posted by jeanndan 09-14-100 9:37 AM
Use the small kind of pumpkins.
With a large chef's knife, cut the pumpkin into 6 or 8 wedges, depending on its size. The easiest way to
remove the pith, seeds, and pulp is to use a filleting knife along the inside of the wedges. With a little
practice, this will leave little or no scraping needed.
Cut the wedges into half (through the pumpkin's "equator", so that you get two somewhat triangular
pieces) and arrange them in a large roasting pan.
Bake, uncovered, for about 1 hour at 325°F, and two more hours at 300°F. The meat should be tender all
throughout, and not watery under the dry skin that forms. Remove from the oven (or turn off oven and
leave the door cracked for ventilation) and let the pumpkin cool and continue to dry for a couple more
Remove the skin and any exceptionally dry or leathery parts, and puree thoroughly. Note that most of the dry surface of the meat is still sufficiently tender to be used, but probably not the stem corners. Because the pulp is so dry, it will take several minutes with the food processor, and a number of stirs and scrapes, before the pulp liquifies enough to turn over by itself and puree properly. Once it does this, a good minute or more of pureeing will result in a wonderfully smooth, pumpkin-y paste.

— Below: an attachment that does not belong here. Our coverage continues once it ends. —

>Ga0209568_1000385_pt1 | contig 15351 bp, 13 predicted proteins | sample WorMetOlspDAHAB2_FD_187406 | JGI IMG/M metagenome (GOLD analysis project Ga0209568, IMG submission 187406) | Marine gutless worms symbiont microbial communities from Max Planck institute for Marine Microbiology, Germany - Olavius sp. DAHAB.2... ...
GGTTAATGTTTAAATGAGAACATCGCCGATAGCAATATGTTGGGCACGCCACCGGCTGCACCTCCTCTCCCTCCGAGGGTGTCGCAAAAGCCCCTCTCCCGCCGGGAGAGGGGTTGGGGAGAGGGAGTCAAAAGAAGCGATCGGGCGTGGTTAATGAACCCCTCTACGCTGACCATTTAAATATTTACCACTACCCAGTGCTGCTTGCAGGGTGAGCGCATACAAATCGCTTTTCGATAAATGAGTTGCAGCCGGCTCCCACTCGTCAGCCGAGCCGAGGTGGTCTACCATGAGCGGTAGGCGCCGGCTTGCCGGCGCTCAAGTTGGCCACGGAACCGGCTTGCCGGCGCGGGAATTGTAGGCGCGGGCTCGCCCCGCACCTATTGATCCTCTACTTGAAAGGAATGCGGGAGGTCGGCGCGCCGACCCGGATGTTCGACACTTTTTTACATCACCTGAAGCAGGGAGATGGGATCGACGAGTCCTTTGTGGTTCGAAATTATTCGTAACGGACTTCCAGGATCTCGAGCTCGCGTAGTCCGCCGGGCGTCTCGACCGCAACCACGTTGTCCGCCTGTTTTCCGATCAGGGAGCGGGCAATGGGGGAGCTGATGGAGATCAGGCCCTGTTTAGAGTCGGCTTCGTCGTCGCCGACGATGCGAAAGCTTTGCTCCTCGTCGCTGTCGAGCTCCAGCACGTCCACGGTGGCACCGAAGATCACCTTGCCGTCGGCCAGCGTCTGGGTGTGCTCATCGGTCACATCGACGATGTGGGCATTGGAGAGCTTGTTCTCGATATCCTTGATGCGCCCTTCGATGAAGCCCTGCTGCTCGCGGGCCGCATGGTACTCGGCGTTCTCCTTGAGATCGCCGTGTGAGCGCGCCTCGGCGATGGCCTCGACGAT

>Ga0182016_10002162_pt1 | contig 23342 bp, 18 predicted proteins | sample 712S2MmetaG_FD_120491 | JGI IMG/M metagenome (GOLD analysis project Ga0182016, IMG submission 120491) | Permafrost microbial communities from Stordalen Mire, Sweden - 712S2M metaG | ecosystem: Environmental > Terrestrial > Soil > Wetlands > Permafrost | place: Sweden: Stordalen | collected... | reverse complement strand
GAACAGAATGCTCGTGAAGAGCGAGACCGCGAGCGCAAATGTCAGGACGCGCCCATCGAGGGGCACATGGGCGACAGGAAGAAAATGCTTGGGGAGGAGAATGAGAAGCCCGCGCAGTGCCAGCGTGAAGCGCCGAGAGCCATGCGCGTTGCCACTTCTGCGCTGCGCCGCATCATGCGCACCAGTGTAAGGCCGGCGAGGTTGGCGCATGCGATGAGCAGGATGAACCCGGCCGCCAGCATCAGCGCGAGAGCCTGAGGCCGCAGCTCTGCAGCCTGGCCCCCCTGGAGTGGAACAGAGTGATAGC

Notes: This dry baking technique is derived from directions by Wolfgang Puck, who specifies 325 for 2 1/2 to 3 hours, and the use of a food mill (after scooping the meat away from the skin) rather than pureeing. We believe the slightly lower temperature (besides letting us bake panforte at the same time) protects the edges of the pumpkin from scorching too much. We haven't tried a food mill because Jennifer ran off with ours, but we suspect it would work just fine, and leave behind any parts of the meat which became
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